Five Things to Know About Ransomware

Five Things to Know About Ransomware

Since 2005, when the first documented case of a ransomware attack came into existence in the USA, the gravity and frequency of ransomware attacks are increasing relentlessly. The recent back to back ransomware attacks of WannaCry or Wanna Decryptor and NotPetya are the stark testimony of this. The infamous WannaCry alone took hostage of 100,000 organization’s computer in 150 countries world over. The South Korean web hosting provider paid $1 million to the malware attackers, the biggest known payout, to unlock its servers.

Experts believe, in the near future, such ransomware attacks are not going to cease, as organizations world over still lag behind in implementing proactive measures that would act as a possible deterrent. So, to protect and prevent systems in becoming prone to such ransomware attacks in future one ought to know certain key essential things which are as follows:-

Ransomware: It is a kind of malicious software, originating from ‘cryptovirology’- that deals with how to use cryptography to design powerful malicious software, serves two purposes: threatening victim to publish his or her data or encrypting files and information or blocking the entire device which cannot be accessed unless and until ransom is paid in specified time frame, or device is restored to factory setting. The former one is known as ‘crypto ransomware, ’ and the latter one is called ‘locker ransomware.’ In recent attacks attackers used cryptoviral extortion technique; encrypting victim’s files and demanding a ransom payment, usually in cryptocurrencies like Bitcoin, to decrypt them.

Modus operandi of ransomware encryption: It’s a well-organized mathematical-computational activity which involves symmetric and asymmetric algorithm. The attacker generates a key pair, and after placing the public key in malware he or she releases it. Now, for carrying out the cryptoviral extortion attack, the malware generates a random symmetric key and encrypts the victim’s data with it by using the public key already available in the malware. It results in asymmetric as well as symmetric ciphertext of the victim’s data; the symmetric key is used for preventing the recovery, and the asymmetric ciphertext is employed in a pop-up message to the victim that includes how to pay the ransom.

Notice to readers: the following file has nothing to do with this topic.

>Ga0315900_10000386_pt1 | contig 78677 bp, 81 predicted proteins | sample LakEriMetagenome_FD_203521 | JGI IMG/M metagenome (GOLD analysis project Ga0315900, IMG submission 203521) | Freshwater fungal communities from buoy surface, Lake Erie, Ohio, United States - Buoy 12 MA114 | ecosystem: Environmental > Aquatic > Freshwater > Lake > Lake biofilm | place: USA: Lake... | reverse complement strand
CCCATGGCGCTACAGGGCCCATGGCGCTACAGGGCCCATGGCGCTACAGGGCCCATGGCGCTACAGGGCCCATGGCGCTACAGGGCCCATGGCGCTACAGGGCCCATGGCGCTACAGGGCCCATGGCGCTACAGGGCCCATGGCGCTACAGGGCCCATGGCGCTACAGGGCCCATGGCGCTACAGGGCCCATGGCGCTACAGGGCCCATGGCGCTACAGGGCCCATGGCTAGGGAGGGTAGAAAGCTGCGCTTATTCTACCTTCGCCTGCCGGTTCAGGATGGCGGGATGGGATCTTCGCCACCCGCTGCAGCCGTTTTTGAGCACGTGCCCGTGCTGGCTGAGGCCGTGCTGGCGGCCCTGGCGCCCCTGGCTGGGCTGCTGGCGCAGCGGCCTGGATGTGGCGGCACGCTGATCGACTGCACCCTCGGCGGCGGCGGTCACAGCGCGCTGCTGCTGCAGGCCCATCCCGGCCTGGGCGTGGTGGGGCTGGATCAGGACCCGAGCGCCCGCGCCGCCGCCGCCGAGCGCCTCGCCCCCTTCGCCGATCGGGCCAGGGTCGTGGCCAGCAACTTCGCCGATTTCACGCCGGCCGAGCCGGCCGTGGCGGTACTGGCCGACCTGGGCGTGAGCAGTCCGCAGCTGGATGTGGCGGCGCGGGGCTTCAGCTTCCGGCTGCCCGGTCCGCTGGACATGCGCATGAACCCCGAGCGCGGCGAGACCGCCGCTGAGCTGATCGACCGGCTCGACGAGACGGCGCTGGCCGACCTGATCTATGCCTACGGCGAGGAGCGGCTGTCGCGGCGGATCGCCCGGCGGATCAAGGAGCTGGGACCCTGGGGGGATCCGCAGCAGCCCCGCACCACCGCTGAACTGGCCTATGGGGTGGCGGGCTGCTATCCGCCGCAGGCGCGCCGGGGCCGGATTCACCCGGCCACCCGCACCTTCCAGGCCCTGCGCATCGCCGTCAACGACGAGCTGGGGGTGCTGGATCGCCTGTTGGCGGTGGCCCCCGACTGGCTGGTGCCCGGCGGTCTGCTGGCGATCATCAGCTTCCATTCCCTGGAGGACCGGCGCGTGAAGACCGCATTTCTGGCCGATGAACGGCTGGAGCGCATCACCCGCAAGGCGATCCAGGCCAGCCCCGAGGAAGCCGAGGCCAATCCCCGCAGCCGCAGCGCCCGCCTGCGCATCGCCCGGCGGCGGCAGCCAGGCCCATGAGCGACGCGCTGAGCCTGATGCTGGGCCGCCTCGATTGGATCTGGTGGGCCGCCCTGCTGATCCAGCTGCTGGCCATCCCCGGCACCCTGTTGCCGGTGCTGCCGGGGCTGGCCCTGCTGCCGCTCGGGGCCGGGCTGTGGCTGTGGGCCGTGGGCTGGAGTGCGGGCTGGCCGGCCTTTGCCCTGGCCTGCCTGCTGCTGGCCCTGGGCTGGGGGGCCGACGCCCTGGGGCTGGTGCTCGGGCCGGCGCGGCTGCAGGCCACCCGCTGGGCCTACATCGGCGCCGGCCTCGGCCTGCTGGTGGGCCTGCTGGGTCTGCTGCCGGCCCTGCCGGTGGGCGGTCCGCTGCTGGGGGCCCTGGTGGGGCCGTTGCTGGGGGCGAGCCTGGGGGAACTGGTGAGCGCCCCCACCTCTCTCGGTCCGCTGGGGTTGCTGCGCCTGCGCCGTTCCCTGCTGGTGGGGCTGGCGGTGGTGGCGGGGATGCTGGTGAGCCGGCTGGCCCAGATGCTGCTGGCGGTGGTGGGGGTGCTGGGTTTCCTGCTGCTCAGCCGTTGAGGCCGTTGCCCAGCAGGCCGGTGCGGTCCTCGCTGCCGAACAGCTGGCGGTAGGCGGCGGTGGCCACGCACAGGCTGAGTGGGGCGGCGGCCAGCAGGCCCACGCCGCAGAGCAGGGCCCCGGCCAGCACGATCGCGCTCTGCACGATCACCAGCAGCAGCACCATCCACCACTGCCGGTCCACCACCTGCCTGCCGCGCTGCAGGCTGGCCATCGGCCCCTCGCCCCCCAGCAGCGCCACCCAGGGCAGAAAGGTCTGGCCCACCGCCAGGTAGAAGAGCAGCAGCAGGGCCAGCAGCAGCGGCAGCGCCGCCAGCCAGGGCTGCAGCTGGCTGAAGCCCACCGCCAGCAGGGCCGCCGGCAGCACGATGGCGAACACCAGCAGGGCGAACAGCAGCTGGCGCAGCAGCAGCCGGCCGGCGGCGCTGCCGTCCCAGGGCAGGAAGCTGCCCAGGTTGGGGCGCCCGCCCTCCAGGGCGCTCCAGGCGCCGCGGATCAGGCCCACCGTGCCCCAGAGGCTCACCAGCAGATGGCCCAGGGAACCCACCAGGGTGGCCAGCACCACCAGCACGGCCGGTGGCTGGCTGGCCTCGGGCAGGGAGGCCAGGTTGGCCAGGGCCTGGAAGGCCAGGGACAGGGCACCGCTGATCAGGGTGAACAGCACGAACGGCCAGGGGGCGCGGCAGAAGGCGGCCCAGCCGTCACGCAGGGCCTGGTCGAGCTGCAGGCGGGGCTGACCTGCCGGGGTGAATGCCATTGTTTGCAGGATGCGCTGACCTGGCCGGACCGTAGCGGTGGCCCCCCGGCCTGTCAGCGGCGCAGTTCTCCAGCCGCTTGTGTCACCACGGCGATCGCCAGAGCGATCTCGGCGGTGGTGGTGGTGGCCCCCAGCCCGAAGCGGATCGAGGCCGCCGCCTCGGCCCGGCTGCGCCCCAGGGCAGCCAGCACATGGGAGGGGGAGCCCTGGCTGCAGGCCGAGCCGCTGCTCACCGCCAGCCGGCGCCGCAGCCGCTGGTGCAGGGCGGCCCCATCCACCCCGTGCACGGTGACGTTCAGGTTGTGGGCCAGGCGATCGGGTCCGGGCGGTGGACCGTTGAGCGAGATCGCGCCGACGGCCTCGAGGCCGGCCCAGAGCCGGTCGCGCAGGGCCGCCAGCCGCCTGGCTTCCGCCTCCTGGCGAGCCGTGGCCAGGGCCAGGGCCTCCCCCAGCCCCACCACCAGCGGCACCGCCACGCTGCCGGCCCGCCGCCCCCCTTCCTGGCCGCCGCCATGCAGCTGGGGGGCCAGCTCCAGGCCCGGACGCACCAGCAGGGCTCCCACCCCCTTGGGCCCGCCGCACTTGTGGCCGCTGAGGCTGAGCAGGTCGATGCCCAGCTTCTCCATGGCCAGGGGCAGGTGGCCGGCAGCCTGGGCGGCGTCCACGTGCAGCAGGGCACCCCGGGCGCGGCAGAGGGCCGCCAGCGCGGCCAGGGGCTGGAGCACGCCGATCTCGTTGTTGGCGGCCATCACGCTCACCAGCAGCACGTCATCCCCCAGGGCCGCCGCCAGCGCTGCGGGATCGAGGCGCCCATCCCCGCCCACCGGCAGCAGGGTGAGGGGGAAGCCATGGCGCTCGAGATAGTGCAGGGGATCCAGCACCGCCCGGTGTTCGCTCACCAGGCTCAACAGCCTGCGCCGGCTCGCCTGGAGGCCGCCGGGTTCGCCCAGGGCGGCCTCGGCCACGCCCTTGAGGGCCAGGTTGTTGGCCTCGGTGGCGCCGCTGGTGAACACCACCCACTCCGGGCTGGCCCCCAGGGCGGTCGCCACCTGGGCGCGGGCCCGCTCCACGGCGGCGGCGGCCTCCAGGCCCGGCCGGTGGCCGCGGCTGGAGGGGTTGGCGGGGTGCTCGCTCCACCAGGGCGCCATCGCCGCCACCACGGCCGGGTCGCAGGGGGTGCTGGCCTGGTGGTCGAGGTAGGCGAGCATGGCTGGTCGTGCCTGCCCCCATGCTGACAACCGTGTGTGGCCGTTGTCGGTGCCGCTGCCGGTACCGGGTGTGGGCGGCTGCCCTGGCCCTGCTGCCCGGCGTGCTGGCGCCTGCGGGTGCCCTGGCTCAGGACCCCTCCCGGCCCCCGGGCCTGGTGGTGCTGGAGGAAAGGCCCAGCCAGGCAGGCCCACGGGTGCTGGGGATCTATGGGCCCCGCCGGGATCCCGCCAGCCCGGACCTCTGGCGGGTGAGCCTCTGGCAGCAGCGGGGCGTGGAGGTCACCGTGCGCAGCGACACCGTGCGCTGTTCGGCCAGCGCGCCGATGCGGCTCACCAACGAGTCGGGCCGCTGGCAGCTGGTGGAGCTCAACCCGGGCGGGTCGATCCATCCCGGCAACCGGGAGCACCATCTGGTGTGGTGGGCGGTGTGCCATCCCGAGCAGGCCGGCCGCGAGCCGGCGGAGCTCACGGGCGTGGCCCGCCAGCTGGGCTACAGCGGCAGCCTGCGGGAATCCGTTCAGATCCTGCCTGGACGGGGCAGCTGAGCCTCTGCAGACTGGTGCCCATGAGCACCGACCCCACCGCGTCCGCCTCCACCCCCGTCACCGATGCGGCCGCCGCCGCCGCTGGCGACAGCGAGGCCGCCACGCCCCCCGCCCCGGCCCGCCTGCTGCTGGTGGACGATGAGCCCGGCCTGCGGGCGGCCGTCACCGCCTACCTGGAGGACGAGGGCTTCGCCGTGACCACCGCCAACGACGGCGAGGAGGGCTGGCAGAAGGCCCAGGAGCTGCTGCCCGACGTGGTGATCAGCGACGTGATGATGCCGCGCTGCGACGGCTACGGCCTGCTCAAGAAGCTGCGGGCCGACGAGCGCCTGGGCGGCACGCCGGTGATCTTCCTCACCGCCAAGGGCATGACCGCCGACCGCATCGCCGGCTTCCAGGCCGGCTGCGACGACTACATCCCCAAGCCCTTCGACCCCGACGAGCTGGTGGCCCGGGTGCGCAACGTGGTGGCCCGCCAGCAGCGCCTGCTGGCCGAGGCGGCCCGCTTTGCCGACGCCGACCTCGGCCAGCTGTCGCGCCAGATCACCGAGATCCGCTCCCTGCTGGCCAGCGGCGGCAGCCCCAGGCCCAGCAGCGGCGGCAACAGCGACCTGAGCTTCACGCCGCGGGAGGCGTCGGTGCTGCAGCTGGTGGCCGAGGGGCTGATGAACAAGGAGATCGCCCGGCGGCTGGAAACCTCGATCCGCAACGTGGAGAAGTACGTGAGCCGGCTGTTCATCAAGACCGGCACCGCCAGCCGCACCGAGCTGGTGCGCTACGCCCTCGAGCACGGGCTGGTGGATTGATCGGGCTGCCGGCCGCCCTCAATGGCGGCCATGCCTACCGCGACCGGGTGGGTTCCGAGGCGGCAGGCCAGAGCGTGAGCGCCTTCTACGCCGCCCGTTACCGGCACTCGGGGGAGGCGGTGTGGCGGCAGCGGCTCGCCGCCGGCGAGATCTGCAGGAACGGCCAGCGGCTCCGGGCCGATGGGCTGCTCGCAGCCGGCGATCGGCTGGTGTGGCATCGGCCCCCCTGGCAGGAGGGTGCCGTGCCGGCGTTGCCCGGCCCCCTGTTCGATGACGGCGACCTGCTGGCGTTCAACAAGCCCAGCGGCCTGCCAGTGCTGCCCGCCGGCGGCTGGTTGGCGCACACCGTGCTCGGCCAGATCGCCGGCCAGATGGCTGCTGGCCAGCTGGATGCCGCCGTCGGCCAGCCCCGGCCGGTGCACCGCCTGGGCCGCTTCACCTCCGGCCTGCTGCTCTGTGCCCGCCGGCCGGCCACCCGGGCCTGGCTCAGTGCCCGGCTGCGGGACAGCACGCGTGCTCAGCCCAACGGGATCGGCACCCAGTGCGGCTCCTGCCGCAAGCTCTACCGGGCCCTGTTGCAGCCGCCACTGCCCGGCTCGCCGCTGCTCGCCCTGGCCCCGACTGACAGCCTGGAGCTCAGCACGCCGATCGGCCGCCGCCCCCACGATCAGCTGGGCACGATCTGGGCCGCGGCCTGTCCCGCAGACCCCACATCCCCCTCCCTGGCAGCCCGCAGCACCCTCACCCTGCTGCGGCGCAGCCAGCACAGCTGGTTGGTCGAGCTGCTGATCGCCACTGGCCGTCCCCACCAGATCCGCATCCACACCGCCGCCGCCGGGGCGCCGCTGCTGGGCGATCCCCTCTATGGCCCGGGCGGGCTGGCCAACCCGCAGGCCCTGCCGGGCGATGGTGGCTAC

Ransom payment: The victims send the asymmetric cipher text and payment, usually in crypto currencies like Bitcoin as they are anonymous, then after receiving the payment, attacker deciphers the asymmetric ciphertext with the private key that he or she holds, and sends the symmetric key to the victim. Consequently, the victim deciphers the encrypted data with the corresponding symmetric key resulting in getting access to the device or the data though it is not guaranteed and in the process completing a successful crypto-virology attack.

A typical ransom amount: As of now it’s a booming illicit business, so attackers behind the scene as with any business field are following the basic economics rules. The trend shows the lowest ransom, and highest ransom varies wildly in numbers. Most of the cases have shown an average of $700 ransom demand; however, the 20% cases have as much as $1300 ransom demand. Overall, it seems that they’re testing the waters and apparently ‘price elasticity of demand’ is doing the runs.

Risk Mitigation: Updation of software coupled installing regular security updates released by software vendors, application control, keeping “offline backups” of data and critical essentialities, greylisting, removal of local administrator rights are some effective measures to prevent & protect devices and data from any possible ransomware attack.

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